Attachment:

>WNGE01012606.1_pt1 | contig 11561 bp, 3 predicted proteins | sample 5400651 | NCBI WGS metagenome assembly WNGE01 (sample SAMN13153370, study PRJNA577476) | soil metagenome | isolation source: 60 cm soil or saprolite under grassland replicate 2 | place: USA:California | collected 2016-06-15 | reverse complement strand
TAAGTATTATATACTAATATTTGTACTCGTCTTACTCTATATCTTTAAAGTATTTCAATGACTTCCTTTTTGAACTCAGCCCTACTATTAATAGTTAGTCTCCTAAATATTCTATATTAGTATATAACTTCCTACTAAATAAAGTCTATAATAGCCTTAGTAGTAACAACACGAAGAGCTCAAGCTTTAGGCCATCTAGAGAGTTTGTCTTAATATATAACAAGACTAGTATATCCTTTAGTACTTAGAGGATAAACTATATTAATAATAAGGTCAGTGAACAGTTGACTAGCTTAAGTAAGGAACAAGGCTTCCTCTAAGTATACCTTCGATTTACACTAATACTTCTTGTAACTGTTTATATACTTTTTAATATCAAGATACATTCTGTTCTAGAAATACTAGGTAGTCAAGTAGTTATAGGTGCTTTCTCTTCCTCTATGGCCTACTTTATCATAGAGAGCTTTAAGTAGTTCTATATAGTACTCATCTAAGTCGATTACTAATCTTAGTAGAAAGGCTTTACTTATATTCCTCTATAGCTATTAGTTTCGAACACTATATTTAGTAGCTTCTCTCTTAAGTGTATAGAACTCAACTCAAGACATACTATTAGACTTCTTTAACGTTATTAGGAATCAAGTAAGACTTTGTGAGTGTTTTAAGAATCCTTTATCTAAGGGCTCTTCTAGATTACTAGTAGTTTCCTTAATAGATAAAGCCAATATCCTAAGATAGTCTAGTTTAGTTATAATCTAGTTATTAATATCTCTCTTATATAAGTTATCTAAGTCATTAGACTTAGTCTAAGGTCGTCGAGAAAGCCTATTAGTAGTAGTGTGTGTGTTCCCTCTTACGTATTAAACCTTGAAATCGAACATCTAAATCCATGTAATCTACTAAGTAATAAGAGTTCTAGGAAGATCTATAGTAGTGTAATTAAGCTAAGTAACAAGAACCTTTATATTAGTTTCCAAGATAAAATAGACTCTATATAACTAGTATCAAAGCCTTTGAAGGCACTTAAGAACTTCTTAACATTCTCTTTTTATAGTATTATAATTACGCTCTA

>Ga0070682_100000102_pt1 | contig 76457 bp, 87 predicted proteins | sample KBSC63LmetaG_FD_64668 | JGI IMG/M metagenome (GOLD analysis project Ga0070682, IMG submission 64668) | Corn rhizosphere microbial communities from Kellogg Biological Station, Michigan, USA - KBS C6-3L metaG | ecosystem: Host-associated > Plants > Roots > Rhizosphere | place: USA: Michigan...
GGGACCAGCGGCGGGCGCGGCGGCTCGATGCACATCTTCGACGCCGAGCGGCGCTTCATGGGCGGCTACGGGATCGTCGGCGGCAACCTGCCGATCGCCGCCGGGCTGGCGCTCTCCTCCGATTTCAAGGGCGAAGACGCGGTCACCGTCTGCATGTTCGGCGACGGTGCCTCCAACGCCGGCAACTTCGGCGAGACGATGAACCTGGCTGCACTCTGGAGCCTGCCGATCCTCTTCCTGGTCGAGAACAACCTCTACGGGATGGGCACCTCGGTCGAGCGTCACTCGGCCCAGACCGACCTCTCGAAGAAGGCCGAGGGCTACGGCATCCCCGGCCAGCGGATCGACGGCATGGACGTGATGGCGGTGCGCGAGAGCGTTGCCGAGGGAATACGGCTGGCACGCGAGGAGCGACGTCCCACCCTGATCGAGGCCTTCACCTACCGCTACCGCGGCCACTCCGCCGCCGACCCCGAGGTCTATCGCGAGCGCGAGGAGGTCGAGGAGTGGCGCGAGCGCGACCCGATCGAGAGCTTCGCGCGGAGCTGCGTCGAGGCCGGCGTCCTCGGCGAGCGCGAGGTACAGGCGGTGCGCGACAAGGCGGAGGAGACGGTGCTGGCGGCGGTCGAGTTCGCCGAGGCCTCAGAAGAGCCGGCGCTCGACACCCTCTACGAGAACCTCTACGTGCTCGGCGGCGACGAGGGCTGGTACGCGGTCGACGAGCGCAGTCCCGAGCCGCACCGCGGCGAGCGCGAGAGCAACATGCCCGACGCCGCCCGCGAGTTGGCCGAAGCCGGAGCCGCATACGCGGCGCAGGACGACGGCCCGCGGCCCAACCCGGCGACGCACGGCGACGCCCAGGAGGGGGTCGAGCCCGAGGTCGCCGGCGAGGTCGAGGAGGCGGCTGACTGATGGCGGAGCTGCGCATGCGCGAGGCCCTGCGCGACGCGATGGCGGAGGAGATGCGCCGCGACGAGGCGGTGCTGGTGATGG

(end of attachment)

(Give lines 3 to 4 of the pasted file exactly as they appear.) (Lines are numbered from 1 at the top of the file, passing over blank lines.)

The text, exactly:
>Ga0070682_100000102_pt1 | contig 76457 bp, 87 predicted proteins | sample KBSC63LmetaG_FD_64668 | JGI IMG/M metagenome (GOLD analysis project Ga0070682, IMG submission 64668) | Corn rhizosphere microbial communities from Kellogg Biological Station, Michigan, USA - KBS C6-3L metaG | ecosystem: Host-associated > Plants > Roots > Rhizosphere | place: USA: Michigan...
GGGACCAGCGGCGGGCGCGGCGGCTCGATGCACATCTTCGACGCCGAGCGGCGCTTCATGGGCGGCTACGGGATCGTCGGCGGCAACCTGCCGATCGCCGCCGGGCTGGCGCTCTCCTCCGATTTCAAGGGCGAAGACGCGGTCACCGTCTGCATGTTCGGCGACGGTGCCTCCAACGCCGGCAACTTCGGCGAGACGATGAACCTGGCTGCACTCTGGAGCCTGCCGATCCTCTTCCTGGTCGAGAACAACCTCTACGGGATGGGCACCTCGGTCGAGCGTCACTCGGCCCAGACCGACCTCTCGAAGAAGGCCGAGGGCTACGGCATCCCCGGCCAGCGGATCGACGGCATGGACGTGATGGCGGTGCGCGAGAGCGTTGCCGAGGGAATACGGCTGGCACGCGAGGAGCGACGTCCCACCCTGATCGAGGCCTTCACCTACCGCTACCGCGGCCACTCCGCCGCCGACCCCGAGGTCTATCGCGAGCGCGAGGAGGTCGAGGAGTGGCGCGAGCGCGACCCGATCGAGAGCTTCGCGCGGAGCTGCGTCGAGGCCGGCGTCCTCGGCGAGCGCGAGGTACAGGCGGTGCGCGACAAGGCGGAGGAGACGGTGCTGGCGGCGGTCGAGTTCGCCGAGGCCTCAGAAGAGCCGGCGCTCGACACCCTCTACGAGAACCTCTACGTGCTCGGCGGCGACGAGGGCTGGTACGCGGTCGACGAGCGCAGTCCCGAGCCGCACCGCGGCGAGCGCGAGAGCAACATGCCCGACGCCGCCCGCGAGTTGGCCGAAGCCGGAGCCGCATACGCGGCGCAGGACGACGGCCCGCGGCCCAACCCGGCGACGCACGGCGACGCCCAGGAGGGGGTCGAGCCCGAGGTCGCCGGCGAGGTCGAGGAGGCGGCTGACTGATGGCGGAGCTGCGCATGCGCGAGGCCCTGCGCGACGCGATGGCGGAGGAGATGCGCCGCGACGAGGCGGTGCTGGTGATGG